Women are more likely to face additional career disruptions
Life events, such as marriage and children, can have different financial consequences for women and men. Married women are less likely to be in the workforce than married men or women who have never married, are divorced, or are separated. Women with children are much less likely to be in the workforce than men with children.
Elderly caregiving also falls disproportionately on women, and many disruptions from caregiving responsibilities negatively affect female labor participation and wages. According to a 2013 Pew Research Center survey, many more women than men reduced work hours to care for a child or family member, took time off, quit their jobs, or turned down a promotion. As a result, women were twice as likely as men to say that taking time off hurt their overall careers.
Career disruptions in midlife have substantial consequences in retirement because people not only forego income, but also lose out on work-provided benefits such as health insurance and employer-sponsored retirement plans. Women who leave the workforce at age 50 or older to care for a parent are estimated to lose an average of $300,000 in wages and benefits over their lifetime.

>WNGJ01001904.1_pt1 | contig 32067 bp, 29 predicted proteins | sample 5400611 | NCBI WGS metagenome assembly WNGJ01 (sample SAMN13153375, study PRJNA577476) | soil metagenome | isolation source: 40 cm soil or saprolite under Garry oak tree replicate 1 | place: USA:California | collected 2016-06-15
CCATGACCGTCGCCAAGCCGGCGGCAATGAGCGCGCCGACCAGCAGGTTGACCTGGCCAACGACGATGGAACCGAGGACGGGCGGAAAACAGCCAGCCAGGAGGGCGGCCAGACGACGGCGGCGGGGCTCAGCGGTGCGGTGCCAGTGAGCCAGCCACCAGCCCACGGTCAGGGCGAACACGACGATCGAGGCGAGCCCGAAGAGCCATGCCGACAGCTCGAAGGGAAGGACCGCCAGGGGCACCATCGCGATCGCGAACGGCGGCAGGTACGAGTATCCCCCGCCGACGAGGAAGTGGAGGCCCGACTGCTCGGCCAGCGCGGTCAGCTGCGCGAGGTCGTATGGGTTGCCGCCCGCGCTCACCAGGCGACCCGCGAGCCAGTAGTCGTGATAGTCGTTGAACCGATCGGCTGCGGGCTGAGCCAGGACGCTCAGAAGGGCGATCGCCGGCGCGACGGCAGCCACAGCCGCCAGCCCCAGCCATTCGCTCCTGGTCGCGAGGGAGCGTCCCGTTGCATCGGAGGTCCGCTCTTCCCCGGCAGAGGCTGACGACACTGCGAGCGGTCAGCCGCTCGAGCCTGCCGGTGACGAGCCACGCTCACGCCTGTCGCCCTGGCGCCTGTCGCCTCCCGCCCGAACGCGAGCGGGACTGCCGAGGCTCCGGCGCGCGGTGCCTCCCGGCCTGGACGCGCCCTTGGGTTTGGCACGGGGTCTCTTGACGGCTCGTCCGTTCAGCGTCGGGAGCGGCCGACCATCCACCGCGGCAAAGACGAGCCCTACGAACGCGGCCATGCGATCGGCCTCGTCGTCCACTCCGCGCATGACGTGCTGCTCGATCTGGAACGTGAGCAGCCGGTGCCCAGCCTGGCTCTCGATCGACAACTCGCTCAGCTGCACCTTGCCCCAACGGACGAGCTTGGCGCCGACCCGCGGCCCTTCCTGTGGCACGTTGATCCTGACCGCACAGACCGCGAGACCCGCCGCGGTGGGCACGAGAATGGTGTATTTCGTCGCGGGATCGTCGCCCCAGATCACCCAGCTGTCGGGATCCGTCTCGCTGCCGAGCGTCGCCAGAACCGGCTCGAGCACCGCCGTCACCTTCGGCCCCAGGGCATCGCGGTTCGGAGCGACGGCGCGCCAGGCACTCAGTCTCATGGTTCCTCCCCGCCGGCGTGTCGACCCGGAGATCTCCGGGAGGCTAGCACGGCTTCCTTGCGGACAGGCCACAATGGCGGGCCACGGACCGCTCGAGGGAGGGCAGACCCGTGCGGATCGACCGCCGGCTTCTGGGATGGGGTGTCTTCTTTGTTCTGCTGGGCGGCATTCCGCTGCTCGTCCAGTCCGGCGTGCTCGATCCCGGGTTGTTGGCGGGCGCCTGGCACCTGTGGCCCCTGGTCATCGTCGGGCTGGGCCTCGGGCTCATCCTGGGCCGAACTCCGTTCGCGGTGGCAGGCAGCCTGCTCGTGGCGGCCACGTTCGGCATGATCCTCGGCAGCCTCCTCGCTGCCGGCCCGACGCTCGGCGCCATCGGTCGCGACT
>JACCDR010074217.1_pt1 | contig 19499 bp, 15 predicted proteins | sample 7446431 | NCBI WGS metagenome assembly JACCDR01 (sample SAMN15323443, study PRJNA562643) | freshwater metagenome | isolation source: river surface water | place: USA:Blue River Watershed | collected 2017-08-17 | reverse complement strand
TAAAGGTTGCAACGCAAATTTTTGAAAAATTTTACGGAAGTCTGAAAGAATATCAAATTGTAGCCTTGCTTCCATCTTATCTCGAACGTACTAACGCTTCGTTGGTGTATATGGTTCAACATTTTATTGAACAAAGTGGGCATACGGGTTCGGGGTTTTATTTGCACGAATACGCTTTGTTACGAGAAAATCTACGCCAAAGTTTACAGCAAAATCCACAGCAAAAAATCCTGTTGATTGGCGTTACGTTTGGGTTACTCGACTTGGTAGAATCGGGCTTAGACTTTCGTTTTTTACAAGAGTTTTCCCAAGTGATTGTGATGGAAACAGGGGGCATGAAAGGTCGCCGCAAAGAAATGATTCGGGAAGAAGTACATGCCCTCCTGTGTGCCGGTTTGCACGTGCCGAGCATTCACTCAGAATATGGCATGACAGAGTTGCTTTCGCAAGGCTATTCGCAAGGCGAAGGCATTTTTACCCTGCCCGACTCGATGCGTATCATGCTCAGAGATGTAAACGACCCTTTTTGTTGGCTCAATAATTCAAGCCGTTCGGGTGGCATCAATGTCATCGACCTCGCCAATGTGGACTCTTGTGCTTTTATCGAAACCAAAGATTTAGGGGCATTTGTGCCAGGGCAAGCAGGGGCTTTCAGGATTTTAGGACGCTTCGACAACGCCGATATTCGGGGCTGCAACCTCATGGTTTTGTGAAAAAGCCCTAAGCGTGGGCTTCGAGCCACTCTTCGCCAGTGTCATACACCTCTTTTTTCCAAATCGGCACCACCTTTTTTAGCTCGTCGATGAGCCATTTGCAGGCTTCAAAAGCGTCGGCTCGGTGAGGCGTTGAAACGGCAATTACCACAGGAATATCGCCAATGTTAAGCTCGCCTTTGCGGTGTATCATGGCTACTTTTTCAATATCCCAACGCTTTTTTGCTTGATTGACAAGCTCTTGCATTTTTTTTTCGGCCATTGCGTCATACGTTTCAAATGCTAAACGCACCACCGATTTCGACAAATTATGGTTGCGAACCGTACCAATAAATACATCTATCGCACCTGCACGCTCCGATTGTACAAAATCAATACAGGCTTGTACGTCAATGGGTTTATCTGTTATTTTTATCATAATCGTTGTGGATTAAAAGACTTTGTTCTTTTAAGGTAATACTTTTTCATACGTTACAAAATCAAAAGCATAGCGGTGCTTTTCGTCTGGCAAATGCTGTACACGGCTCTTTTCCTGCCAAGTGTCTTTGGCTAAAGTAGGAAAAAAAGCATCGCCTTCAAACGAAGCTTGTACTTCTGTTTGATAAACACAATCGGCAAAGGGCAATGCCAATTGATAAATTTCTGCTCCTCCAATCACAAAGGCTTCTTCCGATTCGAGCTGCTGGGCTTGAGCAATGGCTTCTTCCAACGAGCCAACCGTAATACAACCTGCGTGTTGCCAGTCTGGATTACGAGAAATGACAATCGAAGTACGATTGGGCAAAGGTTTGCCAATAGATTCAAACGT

Other factors reduce saving and earning opportunities for women
Women save lower amounts not only because they often earn less and have to deal with additional career disruptions, but also because they face other factors that reduce their ability to save. They are more likely to work part-time, carry greater debt burdens, and are more vulnerable to other financially disruptive life events compared with their male counterparts.
•More part-time work. While women account for 47% of the workforce, they make up nearly two-thirds of part-time workers. Part-time workers are less likely to have access to benefits, such as paid time off, health insurance, and employer-sponsored retirement savings plans. An analysis of U.S. Census Bureau data by the National Institute on Retirement Security shows that even though working women are more likely than men to be working for an employer that offers retirement plans, this is overshadowed by the fact that women are less likely to be eligible for those plans than men.
•Higher levels of student debt. Today, two-thirds of the more than $1.3 trillion in total U.S. student loan debt is owed by women. With lower earnings, it takes women longer to pay back such debt and reduces their ability to save for retirement.